Ureteral obstruction (may cause renal impairment) and spinal cord compression (may result in paralysis) reported with GnRH agonists.1 Observe patients with metastatic vertebral lesions and/or urinary tract obstruction closely during first few weeks of therapy.1
No acute increase in serum testosterone concentration observed following removal of first implant (after 1 year of therapy) and insertion of second implant.1
Possible hyperglycemia and increased risk of diabetes in patients receiving GnRH agonists for treatment of prostate cancer.1 5 Studies evaluating risk of diabetes in women and children receiving GnRH agonists not performed to date.4
Evaluate patients for risk factors for diabetes and carefully weigh benefits and risks of GnRH agonist therapy before selecting treatment for prostate cancer.5
Possible increased risk of cardiovascular disease (e.g., MI, sudden cardiac death, stroke) in patients receiving GnRH agonists for treatment of prostate cancer.1 5 Studies evaluating risk of cardiovascular disease in women and children receiving GnRH agonists not performed to date.4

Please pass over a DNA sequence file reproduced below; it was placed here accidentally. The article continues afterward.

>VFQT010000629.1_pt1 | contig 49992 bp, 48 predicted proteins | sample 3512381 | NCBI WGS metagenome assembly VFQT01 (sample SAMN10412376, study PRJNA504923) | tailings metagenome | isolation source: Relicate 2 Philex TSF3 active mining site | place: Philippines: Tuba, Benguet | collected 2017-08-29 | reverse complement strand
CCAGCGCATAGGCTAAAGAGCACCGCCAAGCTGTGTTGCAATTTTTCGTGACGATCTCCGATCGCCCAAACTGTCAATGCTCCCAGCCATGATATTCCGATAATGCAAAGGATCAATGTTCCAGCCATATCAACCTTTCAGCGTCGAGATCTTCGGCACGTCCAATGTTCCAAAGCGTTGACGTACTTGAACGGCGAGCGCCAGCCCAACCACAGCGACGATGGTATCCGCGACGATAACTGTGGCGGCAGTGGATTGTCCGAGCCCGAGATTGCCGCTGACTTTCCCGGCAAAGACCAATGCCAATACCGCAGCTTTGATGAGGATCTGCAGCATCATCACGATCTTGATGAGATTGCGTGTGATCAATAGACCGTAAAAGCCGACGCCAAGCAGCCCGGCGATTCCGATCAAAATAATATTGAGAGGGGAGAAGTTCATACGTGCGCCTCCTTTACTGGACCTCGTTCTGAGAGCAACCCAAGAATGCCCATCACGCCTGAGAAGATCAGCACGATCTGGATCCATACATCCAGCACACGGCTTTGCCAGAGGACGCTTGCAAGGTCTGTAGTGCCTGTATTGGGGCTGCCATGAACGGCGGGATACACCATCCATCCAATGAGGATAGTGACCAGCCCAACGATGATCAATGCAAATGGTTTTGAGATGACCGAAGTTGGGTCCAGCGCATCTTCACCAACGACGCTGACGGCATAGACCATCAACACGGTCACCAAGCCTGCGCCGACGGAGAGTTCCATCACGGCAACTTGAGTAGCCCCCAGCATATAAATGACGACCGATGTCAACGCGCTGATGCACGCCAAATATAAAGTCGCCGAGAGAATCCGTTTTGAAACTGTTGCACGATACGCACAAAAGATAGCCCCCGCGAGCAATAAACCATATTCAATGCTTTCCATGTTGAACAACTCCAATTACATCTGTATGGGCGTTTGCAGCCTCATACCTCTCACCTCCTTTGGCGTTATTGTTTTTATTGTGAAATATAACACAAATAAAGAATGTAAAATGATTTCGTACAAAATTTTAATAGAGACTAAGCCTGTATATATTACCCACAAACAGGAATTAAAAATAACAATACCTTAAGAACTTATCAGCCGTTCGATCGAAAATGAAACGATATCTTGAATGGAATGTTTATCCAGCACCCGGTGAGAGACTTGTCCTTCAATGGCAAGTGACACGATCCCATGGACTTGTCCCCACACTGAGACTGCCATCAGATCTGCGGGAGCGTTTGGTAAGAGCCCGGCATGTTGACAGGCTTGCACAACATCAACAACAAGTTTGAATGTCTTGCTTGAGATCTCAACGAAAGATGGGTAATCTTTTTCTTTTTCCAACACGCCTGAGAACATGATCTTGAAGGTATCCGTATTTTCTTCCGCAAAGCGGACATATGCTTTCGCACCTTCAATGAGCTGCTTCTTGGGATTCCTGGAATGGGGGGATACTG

Anaphylactic reactions reported with synthetic GnRH or GnRH agonists.1
Pituitary apoplexy, a clinical syndrome resulting from infarction of the pituitary gland, reported rarely.1 Most cases occur within 2 weeks of the first dose, sometimes within the first hour.1 If manifestations occur (e.g., sudden headache, vomiting, visual changes, ophthalmoplegia, altered mental status, sometimes cardiovascular collapse), immediate medical attention required.1 In most cases, pituitary adenoma diagnosed.1
To monitor response, measure serum concentrations of testosterone and PSA periodically.1
Implants are not radio-opaque and, therefore, will not be visible on radiographs.1 If implant is difficult to locate by palpation, may use ultrasound, magnetic resonance imaging (MRI), and/or computed tomography (CT) scan.1
Decrease in Bone Mineral Density